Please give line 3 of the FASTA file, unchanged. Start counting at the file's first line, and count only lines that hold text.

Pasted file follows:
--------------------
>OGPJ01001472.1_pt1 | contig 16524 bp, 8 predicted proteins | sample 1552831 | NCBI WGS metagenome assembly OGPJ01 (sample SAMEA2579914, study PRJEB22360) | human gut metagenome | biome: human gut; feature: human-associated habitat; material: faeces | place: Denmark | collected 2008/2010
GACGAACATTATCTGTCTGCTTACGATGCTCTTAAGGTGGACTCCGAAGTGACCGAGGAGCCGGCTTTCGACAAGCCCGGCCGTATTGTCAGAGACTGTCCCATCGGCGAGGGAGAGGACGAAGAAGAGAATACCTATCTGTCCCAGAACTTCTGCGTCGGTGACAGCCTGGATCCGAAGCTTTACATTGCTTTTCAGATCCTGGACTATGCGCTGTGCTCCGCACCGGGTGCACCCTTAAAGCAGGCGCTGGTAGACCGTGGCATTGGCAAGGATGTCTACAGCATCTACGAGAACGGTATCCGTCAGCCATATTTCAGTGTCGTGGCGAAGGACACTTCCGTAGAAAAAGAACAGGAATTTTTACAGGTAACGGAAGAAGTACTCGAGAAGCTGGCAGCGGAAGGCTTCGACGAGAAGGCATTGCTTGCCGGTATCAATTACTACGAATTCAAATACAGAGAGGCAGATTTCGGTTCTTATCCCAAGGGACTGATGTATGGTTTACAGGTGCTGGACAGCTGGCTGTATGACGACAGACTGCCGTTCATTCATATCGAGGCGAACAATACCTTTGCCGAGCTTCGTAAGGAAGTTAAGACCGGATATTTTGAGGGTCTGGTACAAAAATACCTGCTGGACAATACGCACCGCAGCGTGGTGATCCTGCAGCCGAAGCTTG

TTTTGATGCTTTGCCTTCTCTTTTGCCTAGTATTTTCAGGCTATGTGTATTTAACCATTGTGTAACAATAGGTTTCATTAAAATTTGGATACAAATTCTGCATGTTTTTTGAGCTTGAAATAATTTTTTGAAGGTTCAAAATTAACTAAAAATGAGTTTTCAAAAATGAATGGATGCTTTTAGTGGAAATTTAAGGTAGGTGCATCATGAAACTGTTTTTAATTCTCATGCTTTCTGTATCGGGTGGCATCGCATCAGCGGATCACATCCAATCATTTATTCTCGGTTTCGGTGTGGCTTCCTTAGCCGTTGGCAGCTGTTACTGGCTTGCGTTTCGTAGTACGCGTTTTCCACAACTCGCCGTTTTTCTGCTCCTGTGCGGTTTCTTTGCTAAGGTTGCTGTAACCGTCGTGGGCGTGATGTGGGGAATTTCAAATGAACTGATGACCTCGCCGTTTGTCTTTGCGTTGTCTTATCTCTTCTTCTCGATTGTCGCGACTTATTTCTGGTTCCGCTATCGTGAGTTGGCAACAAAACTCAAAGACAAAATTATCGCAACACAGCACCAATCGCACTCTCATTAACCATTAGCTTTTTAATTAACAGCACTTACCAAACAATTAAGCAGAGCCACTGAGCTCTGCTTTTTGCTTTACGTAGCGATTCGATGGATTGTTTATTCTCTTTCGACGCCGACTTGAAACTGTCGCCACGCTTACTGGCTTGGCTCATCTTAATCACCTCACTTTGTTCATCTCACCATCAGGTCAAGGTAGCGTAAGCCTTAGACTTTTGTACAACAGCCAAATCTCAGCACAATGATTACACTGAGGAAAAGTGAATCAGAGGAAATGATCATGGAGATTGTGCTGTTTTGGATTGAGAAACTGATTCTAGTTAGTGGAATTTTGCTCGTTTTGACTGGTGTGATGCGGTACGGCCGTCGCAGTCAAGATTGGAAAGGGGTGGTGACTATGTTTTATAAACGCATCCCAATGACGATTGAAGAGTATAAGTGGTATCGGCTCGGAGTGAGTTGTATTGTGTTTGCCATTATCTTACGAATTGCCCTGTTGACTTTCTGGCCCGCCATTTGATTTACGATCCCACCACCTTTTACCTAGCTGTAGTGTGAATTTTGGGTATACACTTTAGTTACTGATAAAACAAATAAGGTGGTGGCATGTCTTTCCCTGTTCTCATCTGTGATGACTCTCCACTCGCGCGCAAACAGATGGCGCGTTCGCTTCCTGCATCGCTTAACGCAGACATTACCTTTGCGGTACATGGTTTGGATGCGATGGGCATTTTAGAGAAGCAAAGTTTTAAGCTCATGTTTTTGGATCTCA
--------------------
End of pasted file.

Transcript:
TTTTGATGCTTTGCCTTCTCTTTTGCCTAGTATTTTCAGGCTATGTGTATTTAACCATTGTGTAACAATAGGTTTCATTAAAATTTGGATACAAATTCTGCATGTTTTTTGAGCTTGAAATAATTTTTTGAAGGTTCAAAATTAACTAAAAATGAGTTTTCAAAAATGAATGGATGCTTTTAGTGGAAATTTAAGGTAGGTGCATCATGAAACTGTTTTTAATTCTCATGCTTTCTGTATCGGGTGGCATCGCATCAGCGGATCACATCCAATCATTTATTCTCGGTTTCGGTGTGGCTTCCTTAGCCGTTGGCAGCTGTTACTGGCTTGCGTTTCGTAGTACGCGTTTTCCACAACTCGCCGTTTTTCTGCTCCTGTGCGGTTTCTTTGCTAAGGTTGCTGTAACCGTCGTGGGCGTGATGTGGGGAATTTCAAATGAACTGATGACCTCGCCGTTTGTCTTTGCGTTGTCTTATCTCTTCTTCTCGATTGTCGCGACTTATTTCTGGTTCCGCTATCGTGAGTTGGCAACAAAACTCAAAGACAAAATTATCGCAACACAGCACCAATCGCACTCTCATTAACCATTAGCTTTTTAATTAACAGCACTTACCAAACAATTAAGCAGAGCCACTGAGCTCTGCTTTTTGCTTTACGTAGCGATTCGATGGATTGTTTATTCTCTTTCGACGCCGACTTGAAACTGTCGCCACGCTTACTGGCTTGGCTCATCTTAATCACCTCACTTTGTTCATCTCACCATCAGGTCAAGGTAGCGTAAGCCTTAGACTTTTGTACAACAGCCAAATCTCAGCACAATGATTACACTGAGGAAAAGTGAATCAGAGGAAATGATCATGGAGATTGTGCTGTTTTGGATTGAGAAACTGATTCTAGTTAGTGGAATTTTGCTCGTTTTGACTGGTGTGATGCGGTACGGCCGTCGCAGTCAAGATTGGAAAGGGGTGGTGACTATGTTTTATAAACGCATCCCAATGACGATTGAAGAGTATAAGTGGTATCGGCTCGGAGTGAGTTGTATTGTGTTTGCCATTATCTTACGAATTGCCCTGTTGACTTTCTGGCCCGCCATTTGATTTACGATCCCACCACCTTTTACCTAGCTGTAGTGTGAATTTTGGGTATACACTTTAGTTACTGATAAAACAAATAAGGTGGTGGCATGTCTTTCCCTGTTCTCATCTGTGATGACTCTCCACTCGCGCGCAAACAGATGGCGCGTTCGCTTCCTGCATCGCTTAACGCAGACATTACCTTTGCGGTACATGGTTTGGATGCGATGGGCATTTTAGAGAAGCAAAGTTTTAAGCTCATGTTTTTGGATCTCA